"If writers possess a common temperament, it's that they tend to be shy egomaniacs; publicity is the spotlight they suffer for the recognition they crave." Gail Caldwell, from her book "Let's Take The Long Way Around"

"To look life in the face, always to look life in the face and to know it for what it is. At last to know it, to love it for what it is, and then, to put it away. . .always the years. Always the love. Always the hours." From the movie "The Hours", based on the book of the same name by Michael Cunningham

"Do not read beauty magazines. They will only make you feel ugly." Baz Luhrman, "Everybody's Free (to wear sunscreen)"

"A writer can do nothing for men more necessary, satisfying, than just simply to reveal to them the infinite possibility of their own souls." Walt Whitman

“Our deepest fear is not that we are inadequate. Our deepest fear is that we are powerful beyond measure. It is our light, not our darkness that most frightens us. We ask ourselves, ‘Who am I to be brilliant or talented?’ Actually, who are you not to be?” Marianne Williamson

Monday, September 27, 2010


About 11 years ago, a heart-wrenching thing happened to me.  After only two and a half years of marriage my husband Deril and I were drifting in a sense; he was more and more focused on his career as a ballet master and choreographer, wanting desperately to make a difference and make a name for himself by training his most dedicated and talented dancers to be professional.  Up until this point, I had been the sole focus of his attention, something I had longed for my entire life, to be loved and attended to as I never had been.  I was desperate to have his attention back.  I knew he loved me, but he hardly said it anymore and everything revolved around dance.  We were finding out that we needed to have our own lives in order to have a life together.  I didn't get it yet.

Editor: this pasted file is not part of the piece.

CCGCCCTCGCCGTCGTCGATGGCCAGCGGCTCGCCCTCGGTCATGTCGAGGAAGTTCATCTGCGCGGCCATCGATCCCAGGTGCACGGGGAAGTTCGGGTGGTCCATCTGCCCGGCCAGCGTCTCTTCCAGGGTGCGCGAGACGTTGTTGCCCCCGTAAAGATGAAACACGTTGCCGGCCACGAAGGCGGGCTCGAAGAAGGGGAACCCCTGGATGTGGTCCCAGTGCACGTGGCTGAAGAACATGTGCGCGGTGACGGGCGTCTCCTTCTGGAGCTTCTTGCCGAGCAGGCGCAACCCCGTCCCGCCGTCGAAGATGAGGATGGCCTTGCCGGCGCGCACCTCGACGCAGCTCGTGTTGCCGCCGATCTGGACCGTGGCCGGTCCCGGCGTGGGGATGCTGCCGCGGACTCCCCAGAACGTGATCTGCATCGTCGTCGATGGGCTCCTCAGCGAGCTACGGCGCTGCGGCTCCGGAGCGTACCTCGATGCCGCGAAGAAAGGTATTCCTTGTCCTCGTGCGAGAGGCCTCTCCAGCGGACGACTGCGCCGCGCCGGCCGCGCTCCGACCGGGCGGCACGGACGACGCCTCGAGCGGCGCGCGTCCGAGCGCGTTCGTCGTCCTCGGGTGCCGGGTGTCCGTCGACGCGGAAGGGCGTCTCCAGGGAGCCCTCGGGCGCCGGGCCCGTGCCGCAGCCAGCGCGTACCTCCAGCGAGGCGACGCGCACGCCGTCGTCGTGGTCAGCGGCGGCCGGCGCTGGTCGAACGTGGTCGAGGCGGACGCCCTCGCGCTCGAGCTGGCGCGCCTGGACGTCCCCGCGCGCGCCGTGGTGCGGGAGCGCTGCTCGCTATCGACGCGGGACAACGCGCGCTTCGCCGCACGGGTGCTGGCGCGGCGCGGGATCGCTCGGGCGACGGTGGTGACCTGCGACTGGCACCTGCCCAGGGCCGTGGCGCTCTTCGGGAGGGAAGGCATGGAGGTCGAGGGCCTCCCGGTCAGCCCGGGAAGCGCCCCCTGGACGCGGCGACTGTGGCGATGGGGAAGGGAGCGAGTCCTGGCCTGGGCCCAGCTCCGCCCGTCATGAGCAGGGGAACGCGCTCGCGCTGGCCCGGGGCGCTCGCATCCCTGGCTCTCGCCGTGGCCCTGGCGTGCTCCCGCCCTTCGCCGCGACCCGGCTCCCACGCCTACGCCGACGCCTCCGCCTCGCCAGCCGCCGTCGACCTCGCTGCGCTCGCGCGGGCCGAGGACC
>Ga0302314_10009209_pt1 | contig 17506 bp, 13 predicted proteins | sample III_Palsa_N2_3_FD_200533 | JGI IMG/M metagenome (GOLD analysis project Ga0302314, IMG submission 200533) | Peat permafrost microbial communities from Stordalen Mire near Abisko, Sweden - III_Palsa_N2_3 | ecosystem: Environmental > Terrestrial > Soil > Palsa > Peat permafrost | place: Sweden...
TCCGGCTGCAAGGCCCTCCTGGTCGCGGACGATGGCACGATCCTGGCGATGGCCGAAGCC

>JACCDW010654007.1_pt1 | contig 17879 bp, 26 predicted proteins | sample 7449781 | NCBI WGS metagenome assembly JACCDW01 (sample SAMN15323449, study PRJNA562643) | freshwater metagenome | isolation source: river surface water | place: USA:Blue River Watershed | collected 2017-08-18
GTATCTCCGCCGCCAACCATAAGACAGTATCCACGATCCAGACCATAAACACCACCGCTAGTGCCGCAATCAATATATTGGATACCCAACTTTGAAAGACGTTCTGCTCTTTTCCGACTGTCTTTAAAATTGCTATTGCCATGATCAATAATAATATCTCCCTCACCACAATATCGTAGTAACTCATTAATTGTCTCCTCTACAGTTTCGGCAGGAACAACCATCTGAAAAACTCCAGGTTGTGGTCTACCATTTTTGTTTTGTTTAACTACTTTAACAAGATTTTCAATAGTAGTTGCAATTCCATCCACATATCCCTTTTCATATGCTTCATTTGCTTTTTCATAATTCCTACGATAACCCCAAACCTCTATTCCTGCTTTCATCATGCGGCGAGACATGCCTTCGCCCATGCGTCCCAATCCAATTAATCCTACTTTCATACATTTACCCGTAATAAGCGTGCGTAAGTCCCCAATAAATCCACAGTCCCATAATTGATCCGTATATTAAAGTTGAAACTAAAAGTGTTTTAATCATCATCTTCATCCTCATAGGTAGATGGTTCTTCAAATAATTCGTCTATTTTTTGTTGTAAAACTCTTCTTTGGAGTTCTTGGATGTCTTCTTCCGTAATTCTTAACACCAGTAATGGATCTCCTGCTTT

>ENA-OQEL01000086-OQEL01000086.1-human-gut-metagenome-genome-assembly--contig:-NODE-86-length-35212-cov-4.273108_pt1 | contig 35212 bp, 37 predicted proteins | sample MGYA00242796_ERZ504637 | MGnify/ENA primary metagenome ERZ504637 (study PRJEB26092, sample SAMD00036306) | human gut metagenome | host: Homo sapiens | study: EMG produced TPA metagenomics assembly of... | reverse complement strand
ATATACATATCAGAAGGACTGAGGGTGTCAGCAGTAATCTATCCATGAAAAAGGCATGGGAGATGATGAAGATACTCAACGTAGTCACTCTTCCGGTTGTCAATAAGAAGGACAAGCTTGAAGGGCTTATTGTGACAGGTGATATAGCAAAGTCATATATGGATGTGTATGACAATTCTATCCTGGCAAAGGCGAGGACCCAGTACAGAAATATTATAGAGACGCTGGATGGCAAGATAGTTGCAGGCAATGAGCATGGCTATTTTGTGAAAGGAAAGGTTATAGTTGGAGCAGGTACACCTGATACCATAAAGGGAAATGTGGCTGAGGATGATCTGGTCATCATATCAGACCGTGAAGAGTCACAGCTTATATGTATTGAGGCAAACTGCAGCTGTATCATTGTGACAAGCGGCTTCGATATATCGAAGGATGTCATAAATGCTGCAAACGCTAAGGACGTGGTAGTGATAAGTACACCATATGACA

One night, after a long day of class and rehearsals, we went to our usual restaurant for dinner and drinks (I was in a martini phase - vodka martini with 3 olives).  Deril was being serious; I wanted to be in the romantic place we used to be with each other on nights out.  And then he asked me the question I dreaded:  if we somehow ended up not being together, would I be okay?  He was serious.  Would I have an emotional and mental breakdown?  Would I be suicidal?  Would I simply be able to take care of myself?

At first, the tears came.  I couldn't imagine life without him, couldn't imagine that he could want life without me.  How could I possibly get control of this situation and make him love me again?

But then the old me found myself.  I regained my composure, jutted out my chin and found my voice, bitter as it was.  Of course I would be fine.  I'd been fine my whole life and I would be fine again.  I was a survivor and I was used to being alone.  And the little voice deep down inside told me that I was stupid for having ever thought I could actually have what I want.

It was in this way that I survived my childhood, my life, from age 10 on.

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